Winter festivities celebrated across the globe

Latin American families go door to door seeking shelter acting as Jesus, Mary and Joseph during Las Posadas singing carols and connecting with their community.

This image was accessed via Google Images under the Creative Commons License.

Latin American families go door to door seeking shelter acting as Jesus, Mary and Joseph during Las Posadas singing carols and connecting with their community.

It’s safe to say that winter and the holidays are celebrated very differently in America compared to other countries, but just how different are they?

In America, parades, festivals and other celebrations are known to happen. The famous Macy’s Thanksgiving Day Parade arguably kicks off winter festivities and the New Year’s Rockin’ Eve is always around on December 31 to ring in the new year through the ball drop in Times Square, though mostly for its American viewers. 

In other countries such as Honduras and Germany, there are multiple ways people celebrate winter holidays.

Las Posadas, a type of Christmas celebration in Honduras and Latin America, occurs from December 16-24.  It is a traditional Catholic holiday that commemorates the birth of Jesus and Mary and Joseph’s journey to Bethlehem. 

A family will visit selected homes in search of refuge and will be denied each time. Singing traditional holiday carols, the family will continue looking for shelter along with the family that denied them in the first place. Each day, the family will grow into a small community of people that go around asking for shelter until the last day where they are welcomed in by the host family which represents the final destination of Mary and Joseph. Prayers usually follow the last day where families stay up until midnight and children open piñatas filled with treats.

Señora Banish, born in Honduras, remarks, “Overall, there is less religion involved in American winter celebrations compared to Honduras. Holidays here are more commercial than anything.”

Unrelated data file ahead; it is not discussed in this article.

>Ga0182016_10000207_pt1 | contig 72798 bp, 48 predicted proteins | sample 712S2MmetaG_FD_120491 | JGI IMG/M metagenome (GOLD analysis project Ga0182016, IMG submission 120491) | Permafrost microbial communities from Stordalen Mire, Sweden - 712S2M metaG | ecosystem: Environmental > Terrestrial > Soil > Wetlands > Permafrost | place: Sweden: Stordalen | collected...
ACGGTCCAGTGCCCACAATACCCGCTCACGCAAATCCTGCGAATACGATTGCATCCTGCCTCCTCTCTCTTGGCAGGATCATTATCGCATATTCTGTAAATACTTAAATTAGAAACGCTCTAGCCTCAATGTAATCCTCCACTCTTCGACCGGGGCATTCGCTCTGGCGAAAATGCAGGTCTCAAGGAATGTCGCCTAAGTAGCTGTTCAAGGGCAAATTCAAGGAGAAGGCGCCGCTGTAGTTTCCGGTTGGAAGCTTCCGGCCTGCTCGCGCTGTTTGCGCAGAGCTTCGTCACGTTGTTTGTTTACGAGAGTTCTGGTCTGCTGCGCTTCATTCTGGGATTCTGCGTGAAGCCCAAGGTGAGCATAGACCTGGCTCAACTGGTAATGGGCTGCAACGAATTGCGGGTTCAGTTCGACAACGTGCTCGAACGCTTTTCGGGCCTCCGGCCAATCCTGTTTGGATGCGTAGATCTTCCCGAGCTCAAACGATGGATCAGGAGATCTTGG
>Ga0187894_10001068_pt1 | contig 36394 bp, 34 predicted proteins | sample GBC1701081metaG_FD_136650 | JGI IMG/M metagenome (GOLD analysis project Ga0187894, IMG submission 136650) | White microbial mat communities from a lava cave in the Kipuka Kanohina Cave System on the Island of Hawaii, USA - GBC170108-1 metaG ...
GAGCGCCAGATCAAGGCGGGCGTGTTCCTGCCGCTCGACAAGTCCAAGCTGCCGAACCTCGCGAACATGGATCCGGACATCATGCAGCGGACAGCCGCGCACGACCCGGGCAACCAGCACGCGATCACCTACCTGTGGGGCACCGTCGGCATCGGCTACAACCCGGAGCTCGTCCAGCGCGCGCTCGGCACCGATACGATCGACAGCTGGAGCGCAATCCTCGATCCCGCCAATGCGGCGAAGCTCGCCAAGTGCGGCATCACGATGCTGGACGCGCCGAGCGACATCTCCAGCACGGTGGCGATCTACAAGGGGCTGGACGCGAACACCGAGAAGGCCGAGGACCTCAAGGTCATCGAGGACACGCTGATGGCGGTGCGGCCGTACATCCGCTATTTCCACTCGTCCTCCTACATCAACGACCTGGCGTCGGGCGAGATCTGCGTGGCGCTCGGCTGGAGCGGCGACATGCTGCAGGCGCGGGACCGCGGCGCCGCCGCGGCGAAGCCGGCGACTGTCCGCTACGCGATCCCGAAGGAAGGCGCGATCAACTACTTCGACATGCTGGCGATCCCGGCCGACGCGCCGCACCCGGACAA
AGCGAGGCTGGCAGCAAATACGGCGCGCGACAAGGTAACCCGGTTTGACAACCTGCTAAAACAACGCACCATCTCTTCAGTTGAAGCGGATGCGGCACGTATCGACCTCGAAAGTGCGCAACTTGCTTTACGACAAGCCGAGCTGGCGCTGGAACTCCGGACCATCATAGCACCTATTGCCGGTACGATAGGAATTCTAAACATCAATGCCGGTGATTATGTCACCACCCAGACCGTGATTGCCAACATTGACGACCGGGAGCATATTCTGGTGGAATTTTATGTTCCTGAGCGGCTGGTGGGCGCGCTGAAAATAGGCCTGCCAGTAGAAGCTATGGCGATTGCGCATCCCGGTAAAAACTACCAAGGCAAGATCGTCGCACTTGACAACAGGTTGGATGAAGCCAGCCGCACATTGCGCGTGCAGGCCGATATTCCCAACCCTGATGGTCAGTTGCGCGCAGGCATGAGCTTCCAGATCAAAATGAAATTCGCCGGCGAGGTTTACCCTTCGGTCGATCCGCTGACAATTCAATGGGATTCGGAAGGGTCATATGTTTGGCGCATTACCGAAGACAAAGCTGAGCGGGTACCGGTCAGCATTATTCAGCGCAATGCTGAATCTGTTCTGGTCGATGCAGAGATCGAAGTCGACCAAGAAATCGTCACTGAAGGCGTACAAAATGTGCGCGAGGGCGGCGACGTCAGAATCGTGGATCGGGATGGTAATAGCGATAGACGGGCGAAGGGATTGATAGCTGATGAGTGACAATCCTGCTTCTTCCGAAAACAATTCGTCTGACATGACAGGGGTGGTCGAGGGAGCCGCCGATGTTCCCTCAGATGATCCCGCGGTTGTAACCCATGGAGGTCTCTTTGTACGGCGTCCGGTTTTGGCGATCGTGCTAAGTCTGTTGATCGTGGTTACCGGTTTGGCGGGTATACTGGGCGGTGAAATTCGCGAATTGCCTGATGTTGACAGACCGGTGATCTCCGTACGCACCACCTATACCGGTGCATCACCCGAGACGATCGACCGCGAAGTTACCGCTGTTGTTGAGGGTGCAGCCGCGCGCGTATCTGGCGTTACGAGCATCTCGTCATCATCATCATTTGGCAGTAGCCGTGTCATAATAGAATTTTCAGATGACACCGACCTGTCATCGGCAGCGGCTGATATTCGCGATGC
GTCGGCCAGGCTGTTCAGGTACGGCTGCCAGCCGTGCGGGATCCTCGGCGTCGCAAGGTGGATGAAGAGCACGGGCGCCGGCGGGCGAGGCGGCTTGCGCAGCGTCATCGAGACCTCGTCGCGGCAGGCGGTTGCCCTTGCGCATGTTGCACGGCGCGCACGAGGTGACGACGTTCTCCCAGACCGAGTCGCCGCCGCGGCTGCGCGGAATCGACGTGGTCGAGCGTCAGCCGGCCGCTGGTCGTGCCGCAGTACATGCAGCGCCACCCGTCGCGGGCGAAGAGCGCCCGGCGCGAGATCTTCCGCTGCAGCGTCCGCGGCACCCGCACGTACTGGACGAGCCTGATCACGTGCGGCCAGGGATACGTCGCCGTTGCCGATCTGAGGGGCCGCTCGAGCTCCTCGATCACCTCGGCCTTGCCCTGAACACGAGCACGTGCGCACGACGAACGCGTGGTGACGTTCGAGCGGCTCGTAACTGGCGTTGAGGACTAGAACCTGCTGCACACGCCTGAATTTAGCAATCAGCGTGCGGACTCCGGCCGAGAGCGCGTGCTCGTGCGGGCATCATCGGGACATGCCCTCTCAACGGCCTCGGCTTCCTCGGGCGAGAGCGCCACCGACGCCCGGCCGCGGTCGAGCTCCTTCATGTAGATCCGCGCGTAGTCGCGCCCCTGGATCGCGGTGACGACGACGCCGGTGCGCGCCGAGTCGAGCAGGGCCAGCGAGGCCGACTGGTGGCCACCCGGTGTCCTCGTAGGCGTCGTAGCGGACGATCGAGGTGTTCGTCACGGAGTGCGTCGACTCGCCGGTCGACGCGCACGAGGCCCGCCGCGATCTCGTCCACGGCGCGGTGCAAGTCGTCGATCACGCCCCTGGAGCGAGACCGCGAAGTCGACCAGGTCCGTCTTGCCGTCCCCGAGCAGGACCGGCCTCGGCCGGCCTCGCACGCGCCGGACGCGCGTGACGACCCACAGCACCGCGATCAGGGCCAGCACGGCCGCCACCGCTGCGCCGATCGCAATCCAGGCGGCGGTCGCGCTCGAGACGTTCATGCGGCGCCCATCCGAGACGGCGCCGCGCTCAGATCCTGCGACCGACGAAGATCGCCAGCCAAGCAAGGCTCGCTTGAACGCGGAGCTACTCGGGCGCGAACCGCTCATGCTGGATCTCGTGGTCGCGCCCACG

Banish also tells that Christmas is primarily celebrated on the 24. Most festivals come to a culmination on Christmas Eve, where the 25 is celebrated by attending church.

In America, gifts on Christmas are given in large quantities on December 25. Banish mentions that only three gifts are given to children on January 6 in Honduras. This day is referred to as Epiphany or Three Kings Day, where the three gifts symbolize the gifts that the Three Wise Men gave to Jesus according to the Catholic faith.

Banish also comments that while they are different in many ways, both festivities in America and Honduras are centered on gathering family and friends.

In Germany, Christmas is also primarily celebrated on Christmas Eve, whereas Christmas Day is usually not widely celebrated.

“In Germany, Christmas Eve is like our Christmas Day and the 25 is like our Christmas Eve. In America it’s the other way around,” says Luna Mersch, a student from Germany.

Pictured is a traditional Christmas market in Konstanz, Germany where vendors sell their crafts to visitors as they stroll through the market. (This image was accessed via Google Images under the Creative Commons License.)

Christmas markets are a type of holiday festival largely celebrated in Germany. They usually start on the Friday before the first Sunday of Advent, which is also celebrated throughout December leading up to Christmas. The markets are often filled with traditional festive decorations, an array of foods specific to Germany and plenty of stalls providing unique and hand-made crafts brought by vendors.

Similarly to some American traditions, Advent calendars are usually bought to keep track of the days of Advent during the holidays. Mersch notes that more often than not, you’ll find households with one as a form of anticipation for Christmas.

In American culture, it’s well known that large meals and family dinners are held, but that’s not the case for some other countries.

“We don’t have a big traditional dinner in Germany either,” adds Mersch.

Arianne Furchheim, also a student from Germany, recalls, “There’s lots of winter gatherings and celebrations where people throw candy and have fun.”

According to this, holiday parades are common in both America and Germany.

Furchheim also tells that she opens presents in Germany on Christmas Eve instead of Christmas day, unlike America where gifts are often received on the 25. 

All in all, winter celebrations internationally are more alike than one would assume, however they still have their differences depending on their cultural beliefs.